Kudos to the generations before mine who travelled the world before smartphones became a thing, and technology was not as advanced as it has come to be. My travelling experiences would have been significantly different (and harder) without the aid of technology. However, it is not enough just to have a smartphone in your pocket. To get the best use of it, you need to know what there is out there to use.
There is an abundance of apps that can be used to make travelling an easier experience. Google maps is a lifesaver all on its own. Here are some of my favourites, all completely free.
Visit a City: Also a website, Visit a City is an itinerary planner. For a great number of cities across the world, you put in the city, and it gives you some options of how many days you are in the city and whether you want a low-key or jam-packed itinerary. It then gives you an itinerary with suggested times, and how long people, on average, stay at each site. Even without following it place by place, it is a great resource to find sites that might otherwise be missed.
Rome2Rio: Not sure how to get from one location to the next? Rome2Rio will solve that problem. Put in your start and end destinations and it outputs the options. It was great to get an idea of cross country routes to then further investigate (I might be wary of taking it as fact on international bus and train routes, but it can be a good starting point.) However, I found it particularly useful for intercity public transport, using it to figure out how to get from international bus and train stations to my accommodation by city buses, trams, or the underground.
Circa: Time zones are terribly confusing. It can be difficult enough trying to figure out what time it is in a different country at the current time, and even more so when trying to figure out what time it will be somewhere else sometime in the future. Circa allows you to put in a few different time zones and it will tell you the time in each one. Where this differs from the time app phones already have, is you can move the hand around to change your local time, and it will do the same with the others put in.
Google Translate: This one perhaps speaks for itself. Being able to quickly translate foreign languages is invaluable. (I personally always like to learn at least the translation of thank you in the main language of the country that I am visiting.) The app’s ability to translate a photo of foreign text was also a life saver; especially in supermarkets where you are not entirely sure what the product in front of you is.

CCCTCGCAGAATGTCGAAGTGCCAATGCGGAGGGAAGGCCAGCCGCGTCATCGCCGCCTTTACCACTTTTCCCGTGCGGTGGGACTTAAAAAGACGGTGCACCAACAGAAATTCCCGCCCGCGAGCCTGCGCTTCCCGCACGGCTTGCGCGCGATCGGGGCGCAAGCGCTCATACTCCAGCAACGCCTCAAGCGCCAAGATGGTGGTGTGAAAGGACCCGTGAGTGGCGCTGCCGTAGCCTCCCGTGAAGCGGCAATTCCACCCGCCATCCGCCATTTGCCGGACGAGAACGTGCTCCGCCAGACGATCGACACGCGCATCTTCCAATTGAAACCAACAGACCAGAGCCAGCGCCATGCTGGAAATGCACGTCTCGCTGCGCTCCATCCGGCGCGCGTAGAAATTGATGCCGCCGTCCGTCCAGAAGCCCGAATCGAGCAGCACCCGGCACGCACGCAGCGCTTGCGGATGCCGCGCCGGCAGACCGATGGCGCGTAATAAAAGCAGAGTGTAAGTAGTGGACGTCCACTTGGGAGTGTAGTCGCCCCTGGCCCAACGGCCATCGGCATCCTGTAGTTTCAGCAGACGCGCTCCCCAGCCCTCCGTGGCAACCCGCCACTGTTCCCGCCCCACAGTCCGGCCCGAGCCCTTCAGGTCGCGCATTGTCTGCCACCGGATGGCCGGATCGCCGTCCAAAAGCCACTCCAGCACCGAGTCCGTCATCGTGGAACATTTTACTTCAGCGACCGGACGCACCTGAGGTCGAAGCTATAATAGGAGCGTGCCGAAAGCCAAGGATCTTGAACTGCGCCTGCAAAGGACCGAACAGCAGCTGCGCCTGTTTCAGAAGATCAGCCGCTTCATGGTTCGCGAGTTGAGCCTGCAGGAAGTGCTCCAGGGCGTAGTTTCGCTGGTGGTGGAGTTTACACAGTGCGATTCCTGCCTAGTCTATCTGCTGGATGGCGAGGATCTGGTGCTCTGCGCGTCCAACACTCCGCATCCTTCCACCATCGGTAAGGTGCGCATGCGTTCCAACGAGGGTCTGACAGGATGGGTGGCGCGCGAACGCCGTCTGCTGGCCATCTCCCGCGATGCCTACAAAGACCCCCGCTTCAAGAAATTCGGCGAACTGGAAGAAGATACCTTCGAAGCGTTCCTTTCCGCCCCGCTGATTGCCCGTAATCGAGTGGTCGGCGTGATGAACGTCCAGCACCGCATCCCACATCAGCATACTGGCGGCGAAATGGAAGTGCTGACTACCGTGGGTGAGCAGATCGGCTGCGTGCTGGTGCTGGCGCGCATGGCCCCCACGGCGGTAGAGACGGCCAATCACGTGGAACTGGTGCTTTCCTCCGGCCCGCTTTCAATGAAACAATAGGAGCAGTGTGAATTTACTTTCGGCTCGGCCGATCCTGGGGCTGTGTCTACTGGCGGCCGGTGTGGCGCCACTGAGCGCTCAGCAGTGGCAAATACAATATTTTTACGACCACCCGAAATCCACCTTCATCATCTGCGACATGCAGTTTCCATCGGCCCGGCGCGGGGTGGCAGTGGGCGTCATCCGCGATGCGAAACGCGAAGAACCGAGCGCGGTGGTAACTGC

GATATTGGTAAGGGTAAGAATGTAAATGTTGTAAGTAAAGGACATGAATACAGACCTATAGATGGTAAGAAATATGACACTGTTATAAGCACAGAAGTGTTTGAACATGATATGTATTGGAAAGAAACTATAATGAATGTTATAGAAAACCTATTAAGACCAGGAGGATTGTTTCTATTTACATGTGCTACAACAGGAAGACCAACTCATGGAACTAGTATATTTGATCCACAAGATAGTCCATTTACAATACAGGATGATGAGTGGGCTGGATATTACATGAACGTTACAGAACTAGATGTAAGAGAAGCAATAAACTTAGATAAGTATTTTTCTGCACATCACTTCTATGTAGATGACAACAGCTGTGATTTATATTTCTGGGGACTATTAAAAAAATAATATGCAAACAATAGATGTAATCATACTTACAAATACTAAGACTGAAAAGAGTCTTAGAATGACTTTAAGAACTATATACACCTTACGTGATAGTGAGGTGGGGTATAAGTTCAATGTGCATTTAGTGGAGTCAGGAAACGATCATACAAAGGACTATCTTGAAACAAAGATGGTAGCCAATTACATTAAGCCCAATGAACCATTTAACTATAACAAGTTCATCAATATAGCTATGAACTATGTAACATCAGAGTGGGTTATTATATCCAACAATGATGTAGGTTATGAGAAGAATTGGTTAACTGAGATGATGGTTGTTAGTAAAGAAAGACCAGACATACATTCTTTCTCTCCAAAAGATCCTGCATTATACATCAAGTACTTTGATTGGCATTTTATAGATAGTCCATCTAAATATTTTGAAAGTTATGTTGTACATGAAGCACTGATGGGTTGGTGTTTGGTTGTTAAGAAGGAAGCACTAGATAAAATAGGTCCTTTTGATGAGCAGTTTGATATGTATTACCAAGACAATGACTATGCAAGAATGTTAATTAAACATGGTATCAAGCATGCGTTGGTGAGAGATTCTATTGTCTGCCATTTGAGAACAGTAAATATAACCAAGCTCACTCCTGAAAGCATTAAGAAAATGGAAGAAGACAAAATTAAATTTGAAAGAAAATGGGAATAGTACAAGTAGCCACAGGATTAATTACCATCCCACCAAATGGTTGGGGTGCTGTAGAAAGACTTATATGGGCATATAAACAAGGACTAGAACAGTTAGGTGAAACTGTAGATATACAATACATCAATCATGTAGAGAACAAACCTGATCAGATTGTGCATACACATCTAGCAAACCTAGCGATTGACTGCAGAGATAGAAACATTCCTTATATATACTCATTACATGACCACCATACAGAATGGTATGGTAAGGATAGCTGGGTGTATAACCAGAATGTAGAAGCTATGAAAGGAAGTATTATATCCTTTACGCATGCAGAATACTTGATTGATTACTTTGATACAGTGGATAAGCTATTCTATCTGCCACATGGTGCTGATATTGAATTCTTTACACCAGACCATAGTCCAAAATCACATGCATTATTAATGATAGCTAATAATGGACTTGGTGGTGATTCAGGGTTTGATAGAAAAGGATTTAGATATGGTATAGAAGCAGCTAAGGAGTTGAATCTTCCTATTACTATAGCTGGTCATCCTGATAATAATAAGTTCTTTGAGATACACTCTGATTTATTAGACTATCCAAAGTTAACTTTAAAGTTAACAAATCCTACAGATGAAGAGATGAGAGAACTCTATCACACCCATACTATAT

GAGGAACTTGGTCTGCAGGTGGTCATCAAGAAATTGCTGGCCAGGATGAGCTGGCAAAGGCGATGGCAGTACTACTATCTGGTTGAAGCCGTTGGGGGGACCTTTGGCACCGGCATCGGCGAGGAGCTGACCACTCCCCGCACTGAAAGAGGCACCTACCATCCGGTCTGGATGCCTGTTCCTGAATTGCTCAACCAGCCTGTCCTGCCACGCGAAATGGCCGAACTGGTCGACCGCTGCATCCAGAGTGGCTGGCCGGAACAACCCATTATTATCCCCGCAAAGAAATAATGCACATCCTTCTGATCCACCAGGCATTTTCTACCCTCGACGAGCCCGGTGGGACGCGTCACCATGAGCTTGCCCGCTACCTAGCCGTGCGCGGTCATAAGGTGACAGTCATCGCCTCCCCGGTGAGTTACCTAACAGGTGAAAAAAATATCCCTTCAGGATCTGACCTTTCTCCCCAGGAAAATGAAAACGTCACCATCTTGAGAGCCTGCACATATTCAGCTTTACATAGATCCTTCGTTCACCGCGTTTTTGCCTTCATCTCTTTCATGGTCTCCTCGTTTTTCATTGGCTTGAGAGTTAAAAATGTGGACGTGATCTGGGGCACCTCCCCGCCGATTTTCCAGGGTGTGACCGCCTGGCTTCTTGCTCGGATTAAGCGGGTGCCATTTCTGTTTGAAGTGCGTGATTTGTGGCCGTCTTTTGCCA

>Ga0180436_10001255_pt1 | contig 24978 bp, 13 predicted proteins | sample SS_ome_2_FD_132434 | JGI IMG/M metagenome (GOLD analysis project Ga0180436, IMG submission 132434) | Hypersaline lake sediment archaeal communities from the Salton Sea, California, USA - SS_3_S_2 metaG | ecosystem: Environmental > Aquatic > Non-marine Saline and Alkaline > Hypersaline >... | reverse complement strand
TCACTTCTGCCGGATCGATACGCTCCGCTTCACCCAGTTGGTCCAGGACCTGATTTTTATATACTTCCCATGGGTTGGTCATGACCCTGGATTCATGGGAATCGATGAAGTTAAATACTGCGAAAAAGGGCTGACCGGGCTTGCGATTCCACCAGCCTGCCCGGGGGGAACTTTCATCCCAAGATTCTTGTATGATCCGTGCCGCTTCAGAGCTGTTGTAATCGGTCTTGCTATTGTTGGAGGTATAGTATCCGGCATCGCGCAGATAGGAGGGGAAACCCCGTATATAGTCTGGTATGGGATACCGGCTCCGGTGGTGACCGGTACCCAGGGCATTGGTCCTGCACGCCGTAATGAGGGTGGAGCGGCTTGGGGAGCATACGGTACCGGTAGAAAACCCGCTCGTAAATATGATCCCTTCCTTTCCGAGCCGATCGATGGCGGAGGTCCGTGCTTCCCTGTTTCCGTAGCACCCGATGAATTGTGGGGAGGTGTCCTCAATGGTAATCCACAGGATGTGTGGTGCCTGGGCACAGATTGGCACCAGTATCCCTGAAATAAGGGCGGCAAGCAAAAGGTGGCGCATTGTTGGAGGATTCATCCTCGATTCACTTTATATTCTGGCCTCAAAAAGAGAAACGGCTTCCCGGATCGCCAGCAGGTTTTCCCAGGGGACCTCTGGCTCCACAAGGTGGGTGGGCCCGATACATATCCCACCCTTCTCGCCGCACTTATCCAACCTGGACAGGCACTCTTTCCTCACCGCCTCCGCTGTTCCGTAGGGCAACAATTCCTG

Of course, a special mention to apps like Skype and WhatsApp that allow you to keep in contact with friends and family without having to rack up a huge international calling bill. However, no one wants a huge international data bill to return to either, so what are the SIM card options?
Using your own provider: This is perhaps the priciest of the options. A lot of providers have options to travel on your own SIM for an extra cost. This has the bonus of keeping your active number in your phone so you still get texts from those who may not know you are away. Your phone company’s website should mention the options on it. This one can be useful if you are not away long, and do not intend to use much data.
Specific travel SIM cards: Then there are companies that specifically create SIMs for travelling that will work in a handful of countries across the world. These rates can also be high, but you have the convenience of having a SIM that works in various places.
Local SIM: This is the least convenient option, but I found it the most effective. A local prepaid SIM tends to get you the most data for your money (and also some calls and texts depending). It does however take a little research as for each country you will need to know what company to go to, what SIM you want, and where to find them.
Whether or not to take your computer can be a personal decision. Do you specifically need it? Say for work. Are you moving around constantly, or are you staying in the one place? Will that extra weight matter? Computers are a matter of weighing the pros against the cons.
Consider taking a tablet instead, if that will do the same job that you would want your laptop for. If you do decide to take it, make sure everything works and something is not about to die on you. The last thing you want is for your charger to die with four months to go on your trip, and being left to carry around a useless computer for that time. (Not speaking from experience or anything…)
Cameras again are a personal choice. In a lot of cases, a smartphone works perfectly (and makes it a lot easier to put your snaps up on Instagram). It depends on what you are looking for, the money you are willing to spend, and the quality you are after.
If you just want some happy snaps, depending on your phone camera quality you might not even need a camera to carry, or a small digital one could do the job. For those more interested in photography and willing to learn the different settings, a DSLR can be a worthy investment. My best piece of advice is to ensure you have enough space on (various) SD cards to get your pictures. It is incredibly frustrating to line your camera up for a shot, and realise you’ve run out of space.